Then came a classic game. Let me remind you that in my second lacrosse post, following first-round play, I wrote, “Duke looked awfully good against Hopkins. With Syracuse’s departure, the two best teams in the tournament may be Virginia and Duke. Be sure to watch them on Memorial weekend if they do meet in the semi-finals.” I was right. What a game! Here’s a summary of sorts.

Virginia scored first and took a 4-2 lead at the end of the first quarter. Duke scored quickly in the second quarter to cut the lead to 4-3, Virginia regained their two-goal margin a few minutes later, and then Duke got two goals to tie the game at 5-5 with 5:45 left in the half. Virginia responded with two goals, including a shocker with 12 seconds left, to take a 7-5 halftime lead. A goal in the second minute of the third quarter upped Virginia’s lead to 8-5.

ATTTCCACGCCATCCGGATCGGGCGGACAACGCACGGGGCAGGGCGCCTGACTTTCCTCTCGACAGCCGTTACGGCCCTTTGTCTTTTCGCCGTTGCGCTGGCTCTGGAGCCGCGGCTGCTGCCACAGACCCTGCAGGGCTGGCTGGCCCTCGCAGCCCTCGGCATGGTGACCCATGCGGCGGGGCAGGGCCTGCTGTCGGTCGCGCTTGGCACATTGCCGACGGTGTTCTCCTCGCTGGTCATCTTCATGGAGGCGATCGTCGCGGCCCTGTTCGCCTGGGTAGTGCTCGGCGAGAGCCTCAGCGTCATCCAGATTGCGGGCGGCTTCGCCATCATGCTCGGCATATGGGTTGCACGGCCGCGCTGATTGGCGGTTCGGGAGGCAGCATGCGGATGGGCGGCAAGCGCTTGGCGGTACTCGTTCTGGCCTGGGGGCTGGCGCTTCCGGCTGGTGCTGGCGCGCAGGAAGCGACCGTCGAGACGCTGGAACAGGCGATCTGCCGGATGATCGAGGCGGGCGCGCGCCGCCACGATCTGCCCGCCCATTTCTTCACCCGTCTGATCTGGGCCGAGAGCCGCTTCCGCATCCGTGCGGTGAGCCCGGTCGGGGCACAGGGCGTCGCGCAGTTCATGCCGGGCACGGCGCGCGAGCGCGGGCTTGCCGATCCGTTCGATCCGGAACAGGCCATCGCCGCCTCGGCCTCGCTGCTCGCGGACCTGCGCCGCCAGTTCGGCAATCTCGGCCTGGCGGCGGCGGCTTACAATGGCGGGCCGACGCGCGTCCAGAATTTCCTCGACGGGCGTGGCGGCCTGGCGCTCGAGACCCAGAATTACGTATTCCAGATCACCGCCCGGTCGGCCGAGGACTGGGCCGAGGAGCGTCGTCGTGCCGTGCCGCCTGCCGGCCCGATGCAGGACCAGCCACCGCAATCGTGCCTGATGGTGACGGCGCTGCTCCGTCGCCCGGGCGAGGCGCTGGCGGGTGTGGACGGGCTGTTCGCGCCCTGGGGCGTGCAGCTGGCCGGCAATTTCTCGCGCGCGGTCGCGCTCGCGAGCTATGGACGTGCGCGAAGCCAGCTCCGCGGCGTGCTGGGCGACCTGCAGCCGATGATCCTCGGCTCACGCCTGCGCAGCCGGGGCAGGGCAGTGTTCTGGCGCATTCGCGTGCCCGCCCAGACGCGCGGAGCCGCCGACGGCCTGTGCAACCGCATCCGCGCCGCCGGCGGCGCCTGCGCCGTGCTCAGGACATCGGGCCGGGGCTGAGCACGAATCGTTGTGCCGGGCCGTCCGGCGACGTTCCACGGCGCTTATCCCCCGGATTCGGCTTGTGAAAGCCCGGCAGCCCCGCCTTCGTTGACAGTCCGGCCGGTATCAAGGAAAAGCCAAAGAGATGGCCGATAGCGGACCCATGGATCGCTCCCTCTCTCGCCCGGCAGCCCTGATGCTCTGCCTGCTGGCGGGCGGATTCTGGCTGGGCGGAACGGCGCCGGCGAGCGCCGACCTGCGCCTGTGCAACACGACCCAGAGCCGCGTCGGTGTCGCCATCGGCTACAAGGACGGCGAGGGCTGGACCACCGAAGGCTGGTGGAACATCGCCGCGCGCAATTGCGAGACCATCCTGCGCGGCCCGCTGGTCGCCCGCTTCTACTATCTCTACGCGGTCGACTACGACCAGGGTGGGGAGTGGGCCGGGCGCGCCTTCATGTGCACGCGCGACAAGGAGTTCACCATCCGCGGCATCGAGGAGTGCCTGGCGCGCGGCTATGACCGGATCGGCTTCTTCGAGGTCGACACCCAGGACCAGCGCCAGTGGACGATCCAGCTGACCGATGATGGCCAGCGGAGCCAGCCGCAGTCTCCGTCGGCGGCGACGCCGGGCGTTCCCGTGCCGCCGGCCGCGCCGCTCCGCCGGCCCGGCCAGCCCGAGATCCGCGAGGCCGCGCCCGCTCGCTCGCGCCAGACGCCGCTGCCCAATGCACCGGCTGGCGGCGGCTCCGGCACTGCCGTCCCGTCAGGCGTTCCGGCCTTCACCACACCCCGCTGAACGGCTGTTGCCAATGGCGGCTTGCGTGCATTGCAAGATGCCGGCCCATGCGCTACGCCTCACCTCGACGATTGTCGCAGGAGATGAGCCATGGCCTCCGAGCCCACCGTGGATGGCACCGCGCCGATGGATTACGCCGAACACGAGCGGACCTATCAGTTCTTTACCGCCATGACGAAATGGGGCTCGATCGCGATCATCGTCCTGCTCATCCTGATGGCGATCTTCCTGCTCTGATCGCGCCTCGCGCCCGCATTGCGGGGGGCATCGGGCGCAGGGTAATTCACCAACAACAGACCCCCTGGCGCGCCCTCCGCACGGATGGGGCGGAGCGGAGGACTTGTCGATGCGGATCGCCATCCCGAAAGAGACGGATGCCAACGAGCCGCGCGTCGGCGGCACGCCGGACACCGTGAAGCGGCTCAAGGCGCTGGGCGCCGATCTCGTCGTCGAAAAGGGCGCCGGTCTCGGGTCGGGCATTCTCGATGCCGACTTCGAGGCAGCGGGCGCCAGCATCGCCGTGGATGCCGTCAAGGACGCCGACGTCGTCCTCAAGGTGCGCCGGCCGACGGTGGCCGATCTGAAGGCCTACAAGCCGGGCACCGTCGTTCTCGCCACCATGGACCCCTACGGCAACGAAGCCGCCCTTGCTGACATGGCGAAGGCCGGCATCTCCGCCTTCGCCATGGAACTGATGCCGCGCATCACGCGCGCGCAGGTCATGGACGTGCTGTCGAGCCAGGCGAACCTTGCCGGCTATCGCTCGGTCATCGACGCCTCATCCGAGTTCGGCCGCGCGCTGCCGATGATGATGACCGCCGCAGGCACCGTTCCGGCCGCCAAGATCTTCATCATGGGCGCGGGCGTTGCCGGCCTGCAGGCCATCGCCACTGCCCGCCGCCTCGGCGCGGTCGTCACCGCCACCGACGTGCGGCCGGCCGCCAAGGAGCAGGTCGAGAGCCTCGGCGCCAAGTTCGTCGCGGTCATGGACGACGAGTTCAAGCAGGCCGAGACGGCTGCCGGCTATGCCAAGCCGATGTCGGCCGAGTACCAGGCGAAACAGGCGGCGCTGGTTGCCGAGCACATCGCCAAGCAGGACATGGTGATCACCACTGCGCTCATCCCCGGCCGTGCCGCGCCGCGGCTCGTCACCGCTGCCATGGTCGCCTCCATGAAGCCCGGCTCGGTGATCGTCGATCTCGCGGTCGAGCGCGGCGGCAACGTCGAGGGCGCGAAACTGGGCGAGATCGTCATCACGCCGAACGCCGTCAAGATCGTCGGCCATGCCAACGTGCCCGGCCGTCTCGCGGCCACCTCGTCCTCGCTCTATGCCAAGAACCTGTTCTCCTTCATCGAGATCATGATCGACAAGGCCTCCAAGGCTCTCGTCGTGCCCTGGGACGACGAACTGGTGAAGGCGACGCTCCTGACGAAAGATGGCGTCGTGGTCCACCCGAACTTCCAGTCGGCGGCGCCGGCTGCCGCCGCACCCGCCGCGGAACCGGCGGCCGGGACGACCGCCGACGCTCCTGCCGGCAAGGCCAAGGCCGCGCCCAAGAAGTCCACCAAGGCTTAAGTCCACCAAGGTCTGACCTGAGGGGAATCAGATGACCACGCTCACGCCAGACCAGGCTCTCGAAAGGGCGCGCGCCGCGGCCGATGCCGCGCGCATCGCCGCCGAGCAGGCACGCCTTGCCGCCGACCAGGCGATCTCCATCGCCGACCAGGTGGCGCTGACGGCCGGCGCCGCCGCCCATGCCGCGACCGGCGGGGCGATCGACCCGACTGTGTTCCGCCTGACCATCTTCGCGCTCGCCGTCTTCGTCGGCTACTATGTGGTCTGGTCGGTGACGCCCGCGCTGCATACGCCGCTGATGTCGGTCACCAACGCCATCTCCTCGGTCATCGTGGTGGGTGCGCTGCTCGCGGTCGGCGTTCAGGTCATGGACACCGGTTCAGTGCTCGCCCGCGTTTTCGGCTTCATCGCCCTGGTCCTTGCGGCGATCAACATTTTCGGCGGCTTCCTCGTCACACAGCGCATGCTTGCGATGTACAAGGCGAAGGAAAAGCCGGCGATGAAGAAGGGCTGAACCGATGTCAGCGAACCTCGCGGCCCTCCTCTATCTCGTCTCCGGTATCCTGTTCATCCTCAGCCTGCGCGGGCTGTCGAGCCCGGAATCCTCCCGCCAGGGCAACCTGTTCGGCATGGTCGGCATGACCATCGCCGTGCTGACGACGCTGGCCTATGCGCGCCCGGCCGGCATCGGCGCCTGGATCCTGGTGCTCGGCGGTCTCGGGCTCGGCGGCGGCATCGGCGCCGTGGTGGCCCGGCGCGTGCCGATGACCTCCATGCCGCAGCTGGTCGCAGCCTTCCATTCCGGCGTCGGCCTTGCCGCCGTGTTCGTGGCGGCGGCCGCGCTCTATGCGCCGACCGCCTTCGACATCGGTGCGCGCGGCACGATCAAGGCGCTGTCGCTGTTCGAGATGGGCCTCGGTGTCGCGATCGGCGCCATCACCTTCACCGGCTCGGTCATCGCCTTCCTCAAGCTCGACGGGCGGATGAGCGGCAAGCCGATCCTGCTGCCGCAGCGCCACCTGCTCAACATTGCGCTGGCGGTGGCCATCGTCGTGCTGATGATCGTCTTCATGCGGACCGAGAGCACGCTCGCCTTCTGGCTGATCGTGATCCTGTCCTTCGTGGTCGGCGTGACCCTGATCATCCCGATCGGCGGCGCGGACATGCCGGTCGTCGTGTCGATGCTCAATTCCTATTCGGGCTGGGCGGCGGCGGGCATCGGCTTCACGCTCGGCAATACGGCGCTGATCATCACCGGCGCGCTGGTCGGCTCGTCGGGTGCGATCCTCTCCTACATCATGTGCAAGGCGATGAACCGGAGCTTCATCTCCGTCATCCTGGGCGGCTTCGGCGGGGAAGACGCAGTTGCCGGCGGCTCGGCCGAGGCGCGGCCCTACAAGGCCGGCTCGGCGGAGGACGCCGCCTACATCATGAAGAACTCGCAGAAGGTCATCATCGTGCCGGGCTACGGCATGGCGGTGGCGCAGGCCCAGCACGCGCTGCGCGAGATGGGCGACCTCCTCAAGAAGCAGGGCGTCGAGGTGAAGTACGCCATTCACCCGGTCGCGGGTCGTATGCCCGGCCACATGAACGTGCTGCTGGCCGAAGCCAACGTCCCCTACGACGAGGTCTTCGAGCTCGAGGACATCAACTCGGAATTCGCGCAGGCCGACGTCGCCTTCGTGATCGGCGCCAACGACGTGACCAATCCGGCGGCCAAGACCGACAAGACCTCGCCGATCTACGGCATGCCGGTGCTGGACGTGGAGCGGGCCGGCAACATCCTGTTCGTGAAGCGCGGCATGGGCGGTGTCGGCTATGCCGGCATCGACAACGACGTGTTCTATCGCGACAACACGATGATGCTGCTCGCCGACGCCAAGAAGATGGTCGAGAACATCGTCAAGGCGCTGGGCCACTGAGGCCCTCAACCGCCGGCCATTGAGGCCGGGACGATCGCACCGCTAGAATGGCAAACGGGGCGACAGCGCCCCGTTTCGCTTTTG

At this point, the potent Duke offense exploded with seven straight goals, as Duke took a 12-8 lead three minutes into the fourth quarter. Virginia got back into the game with three straight goals of their own that made the score 12-11, but with 4:27 left, Duke scored again to go ahead 13-11. They appeared headed to the final. And then, bang-bang, Virginia scored with 1:50 and 1:21 left to tie the game at 13. Duke won the ensuing faceoff, waited for a final shot, and scored with 12 seconds left. They won the faceoff that followed, all but ending the game, but no, they turned the ball over! Virginia had a chance, with 8 seconds left. They called a time out to set up the final play. Star midfielder Brian Carroll took the ball and ran over the midfield line toward the Duke goal. But the whistle blew. Virginia was offsides! Duke took possession with 4 seconds left and ran out the clock. Game over.

I thought going in that this should have been the championship game, that whoever wins should go on to win the final. I still favor Duke over Notre Dame, but with three straight wins over seeded teams (Princeton, Maryland, Cornell), Notre Dame has shown that their strong defense lets them compete against anyone. Plus, of course, Notre Dame already beat Duke this season, 11-7 at Durham to open the season. But that was back in February. My pick: Duke. Either way, we will welcome an eighth team to the list of champions, the first new entry since Princeton’s win in 1992.